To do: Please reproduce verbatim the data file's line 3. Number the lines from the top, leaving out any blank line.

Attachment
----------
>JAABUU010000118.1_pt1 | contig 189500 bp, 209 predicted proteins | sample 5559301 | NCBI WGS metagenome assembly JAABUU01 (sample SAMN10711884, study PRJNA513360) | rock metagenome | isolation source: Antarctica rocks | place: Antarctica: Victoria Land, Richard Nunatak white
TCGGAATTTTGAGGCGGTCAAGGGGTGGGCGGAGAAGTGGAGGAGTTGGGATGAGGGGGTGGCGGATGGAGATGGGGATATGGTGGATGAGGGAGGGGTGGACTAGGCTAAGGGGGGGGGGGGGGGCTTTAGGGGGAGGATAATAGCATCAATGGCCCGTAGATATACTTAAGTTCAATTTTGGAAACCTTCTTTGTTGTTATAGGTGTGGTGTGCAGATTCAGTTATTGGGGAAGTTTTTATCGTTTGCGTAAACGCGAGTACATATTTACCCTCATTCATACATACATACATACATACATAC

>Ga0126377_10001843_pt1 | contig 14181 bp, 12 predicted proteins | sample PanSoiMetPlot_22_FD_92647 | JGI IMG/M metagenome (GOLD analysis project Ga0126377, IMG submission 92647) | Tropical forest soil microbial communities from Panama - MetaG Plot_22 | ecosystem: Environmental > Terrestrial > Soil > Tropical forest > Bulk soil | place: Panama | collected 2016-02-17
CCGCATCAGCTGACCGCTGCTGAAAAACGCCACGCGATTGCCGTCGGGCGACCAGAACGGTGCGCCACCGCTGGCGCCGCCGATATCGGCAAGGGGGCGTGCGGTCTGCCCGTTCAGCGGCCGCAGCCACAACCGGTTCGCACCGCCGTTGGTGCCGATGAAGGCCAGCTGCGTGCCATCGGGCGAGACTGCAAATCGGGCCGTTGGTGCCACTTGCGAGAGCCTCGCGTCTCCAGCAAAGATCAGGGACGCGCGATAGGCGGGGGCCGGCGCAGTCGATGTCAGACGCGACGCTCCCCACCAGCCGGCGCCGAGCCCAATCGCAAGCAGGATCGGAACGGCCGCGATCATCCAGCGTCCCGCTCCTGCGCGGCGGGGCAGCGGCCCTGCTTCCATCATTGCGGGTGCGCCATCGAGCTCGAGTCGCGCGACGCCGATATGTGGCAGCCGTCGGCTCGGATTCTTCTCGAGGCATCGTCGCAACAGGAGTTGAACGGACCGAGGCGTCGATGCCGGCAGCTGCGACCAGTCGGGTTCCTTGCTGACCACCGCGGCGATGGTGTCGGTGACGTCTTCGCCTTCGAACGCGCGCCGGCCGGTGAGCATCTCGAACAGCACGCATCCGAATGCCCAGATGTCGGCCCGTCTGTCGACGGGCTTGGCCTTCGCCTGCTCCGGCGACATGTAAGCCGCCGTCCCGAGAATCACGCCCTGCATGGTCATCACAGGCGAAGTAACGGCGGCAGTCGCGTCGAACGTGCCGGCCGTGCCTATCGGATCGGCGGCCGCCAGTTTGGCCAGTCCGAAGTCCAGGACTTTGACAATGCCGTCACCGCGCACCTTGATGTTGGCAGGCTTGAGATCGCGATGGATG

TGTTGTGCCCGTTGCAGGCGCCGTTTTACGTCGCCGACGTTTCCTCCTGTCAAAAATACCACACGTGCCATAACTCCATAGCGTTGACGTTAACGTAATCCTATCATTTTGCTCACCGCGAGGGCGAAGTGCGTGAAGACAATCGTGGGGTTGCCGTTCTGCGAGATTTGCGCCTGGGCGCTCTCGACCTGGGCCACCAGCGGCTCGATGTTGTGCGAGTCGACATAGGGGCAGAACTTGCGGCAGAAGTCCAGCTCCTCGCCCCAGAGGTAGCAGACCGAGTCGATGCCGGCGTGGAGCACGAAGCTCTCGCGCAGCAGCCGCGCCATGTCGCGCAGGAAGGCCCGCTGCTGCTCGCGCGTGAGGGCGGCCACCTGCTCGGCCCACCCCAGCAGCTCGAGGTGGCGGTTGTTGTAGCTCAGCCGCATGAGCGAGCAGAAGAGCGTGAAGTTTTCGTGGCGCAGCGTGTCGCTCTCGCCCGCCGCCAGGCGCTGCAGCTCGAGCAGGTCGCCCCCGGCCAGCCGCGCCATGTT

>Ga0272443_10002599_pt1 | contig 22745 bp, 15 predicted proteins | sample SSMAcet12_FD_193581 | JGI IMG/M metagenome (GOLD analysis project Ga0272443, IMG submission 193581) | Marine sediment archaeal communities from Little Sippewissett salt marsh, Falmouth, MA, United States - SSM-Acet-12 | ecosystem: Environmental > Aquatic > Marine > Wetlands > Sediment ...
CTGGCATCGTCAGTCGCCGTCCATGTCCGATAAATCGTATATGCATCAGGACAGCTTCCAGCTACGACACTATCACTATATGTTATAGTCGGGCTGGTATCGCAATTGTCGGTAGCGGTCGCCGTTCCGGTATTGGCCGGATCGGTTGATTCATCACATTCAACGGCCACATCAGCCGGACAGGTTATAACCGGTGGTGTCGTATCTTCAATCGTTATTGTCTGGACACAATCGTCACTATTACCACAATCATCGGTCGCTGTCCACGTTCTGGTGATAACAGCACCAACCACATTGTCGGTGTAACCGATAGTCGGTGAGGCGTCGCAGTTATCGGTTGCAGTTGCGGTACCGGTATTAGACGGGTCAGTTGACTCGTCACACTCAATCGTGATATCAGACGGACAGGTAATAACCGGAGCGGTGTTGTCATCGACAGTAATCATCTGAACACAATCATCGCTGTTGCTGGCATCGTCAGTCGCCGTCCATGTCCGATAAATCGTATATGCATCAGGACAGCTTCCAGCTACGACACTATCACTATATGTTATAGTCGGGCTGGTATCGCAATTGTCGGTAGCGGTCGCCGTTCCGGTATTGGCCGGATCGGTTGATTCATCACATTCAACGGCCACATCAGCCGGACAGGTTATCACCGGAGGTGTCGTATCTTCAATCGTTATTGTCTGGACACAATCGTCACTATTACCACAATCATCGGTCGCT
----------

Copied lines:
>Ga0126377_10001843_pt1 | contig 14181 bp, 12 predicted proteins | sample PanSoiMetPlot_22_FD_92647 | JGI IMG/M metagenome (GOLD analysis project Ga0126377, IMG submission 92647) | Tropical forest soil microbial communities from Panama - MetaG Plot_22 | ecosystem: Environmental > Terrestrial > Soil > Tropical forest > Bulk soil | place: Panama | collected 2016-02-17